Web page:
This is my third post commenting on Acariya Dhammapala’s “A Treatise on the Paramis.” In my last post I discussed the aspiration for buddhahood and the daunting list of prerequisites required for it to have any hope of succeeding. But additional to the specific characteristics of the aspirant there are also conditions that must exist for one to even practice the paramis, and I think it’s safe to say these conditions apply whether you really are a bodhisattva or just want to become a better person and/or better spiritual practitioner. So all you regular folks, take note!
Dhammapala writes that three conditions in particular are required just to get the practice of the paramis started. First is the aspiration for buddhahood (or, at a more regular seeming level, the desire for self-improvement), and then great compassion (mahakaruna) and skillful means (upayakosalla). Now at first glance it might seem the aspiration would come first, but a closer look indicates that’s actually not the case. First ask yourself, Why would anyone even make the vow? They would have to be motivated by compassion (big or little), by the desire to help others and to alleviate their suffering. Along with that, they would have to possess the wherewithal, the can-do spirit and facility of skillful means. Merely wanting to help others won’t cut it–without the ability you’ll be ineffectual and probably make a mess of things. On the other hand, ability without interest will result in nothing done. So, one without the other doesn’t work, but when these two exist together, then the determination can be made, so they must precede the aspiration.
But there’s more to it than even that. Dhammapala also mentions four factors, called the “grounds for Buddhahood” (buddhabhumiyo), that need to be present: 1) zeal (ussaha), meaning the energy that strives for the requisites, 2) adroitness (ummanga), which is wisdom in applying skillful means to the requisites, 3) stability (avatthana), or unshakable will for their perfection, and 4) beneficent conduct (hitacariya) which is the development of loving-kindness and compassion.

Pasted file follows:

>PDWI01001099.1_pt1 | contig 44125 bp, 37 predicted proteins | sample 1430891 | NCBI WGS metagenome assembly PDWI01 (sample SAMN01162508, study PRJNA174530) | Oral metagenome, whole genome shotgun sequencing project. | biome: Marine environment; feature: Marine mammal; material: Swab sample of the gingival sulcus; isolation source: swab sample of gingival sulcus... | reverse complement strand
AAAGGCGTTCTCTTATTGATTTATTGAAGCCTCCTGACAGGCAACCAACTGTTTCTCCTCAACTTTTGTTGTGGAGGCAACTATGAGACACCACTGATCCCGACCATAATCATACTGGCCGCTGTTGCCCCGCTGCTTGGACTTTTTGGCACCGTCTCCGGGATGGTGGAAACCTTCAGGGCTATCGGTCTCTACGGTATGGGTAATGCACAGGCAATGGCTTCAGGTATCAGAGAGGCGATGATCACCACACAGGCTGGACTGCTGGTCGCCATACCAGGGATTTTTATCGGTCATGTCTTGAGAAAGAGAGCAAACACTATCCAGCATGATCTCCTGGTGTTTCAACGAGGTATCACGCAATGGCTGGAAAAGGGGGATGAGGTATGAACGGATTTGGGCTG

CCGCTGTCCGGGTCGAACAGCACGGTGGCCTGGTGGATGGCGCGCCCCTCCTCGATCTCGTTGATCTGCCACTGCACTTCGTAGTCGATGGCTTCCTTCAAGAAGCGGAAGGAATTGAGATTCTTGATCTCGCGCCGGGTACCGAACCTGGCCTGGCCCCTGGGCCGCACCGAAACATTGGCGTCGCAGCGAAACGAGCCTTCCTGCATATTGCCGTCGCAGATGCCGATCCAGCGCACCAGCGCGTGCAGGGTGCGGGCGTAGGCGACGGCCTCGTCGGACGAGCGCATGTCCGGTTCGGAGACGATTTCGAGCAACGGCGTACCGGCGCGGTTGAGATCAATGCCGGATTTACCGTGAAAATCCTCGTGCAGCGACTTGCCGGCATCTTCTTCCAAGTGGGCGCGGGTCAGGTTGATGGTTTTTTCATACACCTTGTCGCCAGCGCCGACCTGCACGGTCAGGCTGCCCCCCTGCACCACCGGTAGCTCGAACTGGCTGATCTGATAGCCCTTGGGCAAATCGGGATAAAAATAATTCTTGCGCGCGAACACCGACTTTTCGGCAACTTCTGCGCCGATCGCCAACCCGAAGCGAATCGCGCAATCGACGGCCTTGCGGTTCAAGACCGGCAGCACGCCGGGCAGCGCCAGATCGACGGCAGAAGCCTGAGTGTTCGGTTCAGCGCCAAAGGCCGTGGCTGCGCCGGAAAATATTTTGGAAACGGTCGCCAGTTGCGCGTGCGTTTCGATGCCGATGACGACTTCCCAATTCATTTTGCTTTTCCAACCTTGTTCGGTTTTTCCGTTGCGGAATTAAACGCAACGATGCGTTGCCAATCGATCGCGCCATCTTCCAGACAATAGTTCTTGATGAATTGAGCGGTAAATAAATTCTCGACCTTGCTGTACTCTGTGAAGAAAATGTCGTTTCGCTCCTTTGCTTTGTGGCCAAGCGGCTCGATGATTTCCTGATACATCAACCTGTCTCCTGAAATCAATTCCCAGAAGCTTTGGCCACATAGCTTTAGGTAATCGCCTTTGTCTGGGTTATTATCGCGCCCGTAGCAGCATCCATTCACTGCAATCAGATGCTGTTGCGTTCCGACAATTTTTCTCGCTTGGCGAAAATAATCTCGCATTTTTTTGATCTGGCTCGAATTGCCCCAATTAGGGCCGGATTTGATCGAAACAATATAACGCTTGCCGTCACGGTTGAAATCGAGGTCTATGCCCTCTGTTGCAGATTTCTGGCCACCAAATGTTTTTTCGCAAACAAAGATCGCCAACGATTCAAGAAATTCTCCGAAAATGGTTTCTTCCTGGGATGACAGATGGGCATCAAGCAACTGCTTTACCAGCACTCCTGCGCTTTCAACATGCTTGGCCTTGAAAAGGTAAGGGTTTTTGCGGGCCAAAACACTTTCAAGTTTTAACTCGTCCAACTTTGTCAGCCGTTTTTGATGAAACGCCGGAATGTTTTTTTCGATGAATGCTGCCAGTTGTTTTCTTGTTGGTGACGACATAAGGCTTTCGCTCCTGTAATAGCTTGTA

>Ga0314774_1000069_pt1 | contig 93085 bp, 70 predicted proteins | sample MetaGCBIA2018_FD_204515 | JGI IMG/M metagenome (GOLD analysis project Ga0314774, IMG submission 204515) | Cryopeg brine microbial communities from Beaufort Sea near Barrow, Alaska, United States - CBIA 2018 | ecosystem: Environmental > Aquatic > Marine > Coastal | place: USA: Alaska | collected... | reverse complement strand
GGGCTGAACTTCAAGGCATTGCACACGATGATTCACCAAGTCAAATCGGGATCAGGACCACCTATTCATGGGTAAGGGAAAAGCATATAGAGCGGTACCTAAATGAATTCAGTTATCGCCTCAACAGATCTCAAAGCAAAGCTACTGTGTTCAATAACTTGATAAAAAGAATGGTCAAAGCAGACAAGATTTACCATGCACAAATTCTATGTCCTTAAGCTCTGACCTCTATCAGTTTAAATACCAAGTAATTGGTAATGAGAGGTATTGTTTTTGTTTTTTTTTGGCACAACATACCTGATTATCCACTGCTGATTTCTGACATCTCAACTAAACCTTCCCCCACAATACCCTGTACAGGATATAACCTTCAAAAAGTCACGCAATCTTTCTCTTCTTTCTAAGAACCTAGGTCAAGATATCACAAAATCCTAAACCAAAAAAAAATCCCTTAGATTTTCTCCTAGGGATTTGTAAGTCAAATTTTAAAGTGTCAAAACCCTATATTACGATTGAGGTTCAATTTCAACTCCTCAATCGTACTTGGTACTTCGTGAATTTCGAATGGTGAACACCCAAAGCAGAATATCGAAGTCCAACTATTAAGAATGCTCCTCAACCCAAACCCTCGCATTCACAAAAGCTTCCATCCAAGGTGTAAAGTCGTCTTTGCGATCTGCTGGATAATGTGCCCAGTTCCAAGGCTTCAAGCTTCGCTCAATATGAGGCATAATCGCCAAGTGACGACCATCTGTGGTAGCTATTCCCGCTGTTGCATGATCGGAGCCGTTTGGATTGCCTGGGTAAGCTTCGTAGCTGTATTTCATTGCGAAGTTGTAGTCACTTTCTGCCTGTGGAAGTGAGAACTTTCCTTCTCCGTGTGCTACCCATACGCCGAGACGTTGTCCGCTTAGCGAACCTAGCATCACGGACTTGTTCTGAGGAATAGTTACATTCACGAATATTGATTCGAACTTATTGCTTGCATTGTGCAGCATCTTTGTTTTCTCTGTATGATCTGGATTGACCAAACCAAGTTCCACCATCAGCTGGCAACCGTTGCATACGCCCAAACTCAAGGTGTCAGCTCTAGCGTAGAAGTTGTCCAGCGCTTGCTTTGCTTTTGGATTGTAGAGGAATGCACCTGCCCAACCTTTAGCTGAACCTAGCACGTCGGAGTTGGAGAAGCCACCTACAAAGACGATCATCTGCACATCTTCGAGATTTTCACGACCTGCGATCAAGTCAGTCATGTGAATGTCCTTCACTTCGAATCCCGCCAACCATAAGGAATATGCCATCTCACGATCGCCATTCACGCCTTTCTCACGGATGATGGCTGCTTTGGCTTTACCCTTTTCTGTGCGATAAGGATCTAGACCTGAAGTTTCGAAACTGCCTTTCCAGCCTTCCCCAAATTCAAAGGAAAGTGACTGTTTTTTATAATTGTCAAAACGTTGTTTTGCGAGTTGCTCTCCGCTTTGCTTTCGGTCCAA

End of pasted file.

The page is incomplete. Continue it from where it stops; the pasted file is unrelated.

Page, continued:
Honestly, I am doubtful about the usefulness of this list. I think it’s an unnecessary add on, since every one of these is, in some form or another, already a parami. (In other words, I see the paramis as a self-referencing, self-reinforcing system.) When he next adds “six inclinations,” I really feel it’s a bit of Theravadan style list making for the sake of list making. Basically, his idea is you have to be inclined toward the paramis to develop them. Well….duh! Dhammapala also says we should review their opposites to understand the fault of not developing them, and this is certainly a smart mode of reflection to motivate oneself, kind of like reflecting on the merits of fidelity if you imagine yourself getting caught in bed with a paramour! This actually leads to one of the treatise’s meatiest sections, an extended reflection on the positives of parami practice versus the negatives of not practicing. This part of the text, pages 22-33, is really excellent and inspiring reading.
But to get back to the point of this post (which is in danger of getting lost!), on page 33 Dhammapala makes what is certainly the most telling statement in his entire treatise:
Thus one should arouse an especially strong inclination toward promoting the welfare of all beings. And why should loving-kindness be developed toward all beings? Because it is the foundation for compassion. For when one delights in providing for the welfare and happiness of other beings with an unbounded heart, the desire to remove their affliction and suffering becomes powerful and firmly rooted. And compassion is the first of all the qualities issuing in Buddhahood–their footing, foundation, root, head and chief. [emphasis added]
I can’t help but be reminded of Jesus’ saying in Matthew regarding the Biblical Law:
You shall love the Lord your God with all your heart, and with all your soul, and with all your mind. This is the first and greatest commandment. And a second is like it, You shall love your neighbor as yourself. On these two commandments depend all the law and the prophets.
While I might quibble with his theistic metaphysics, the notion that positive, altruistic motivation should be the inspiration behind all of one’s life is clearly the common thread to the messages of Jesus and the bodhisattva path.
So if we map out the the conditions for the practice of the paramis, and what engenders their development, it might look something like this:
Compassion–>effort–>skillful means (upaya)–>determination–>Aspiration (vow)
Just think of these as baby steps to buddhahood!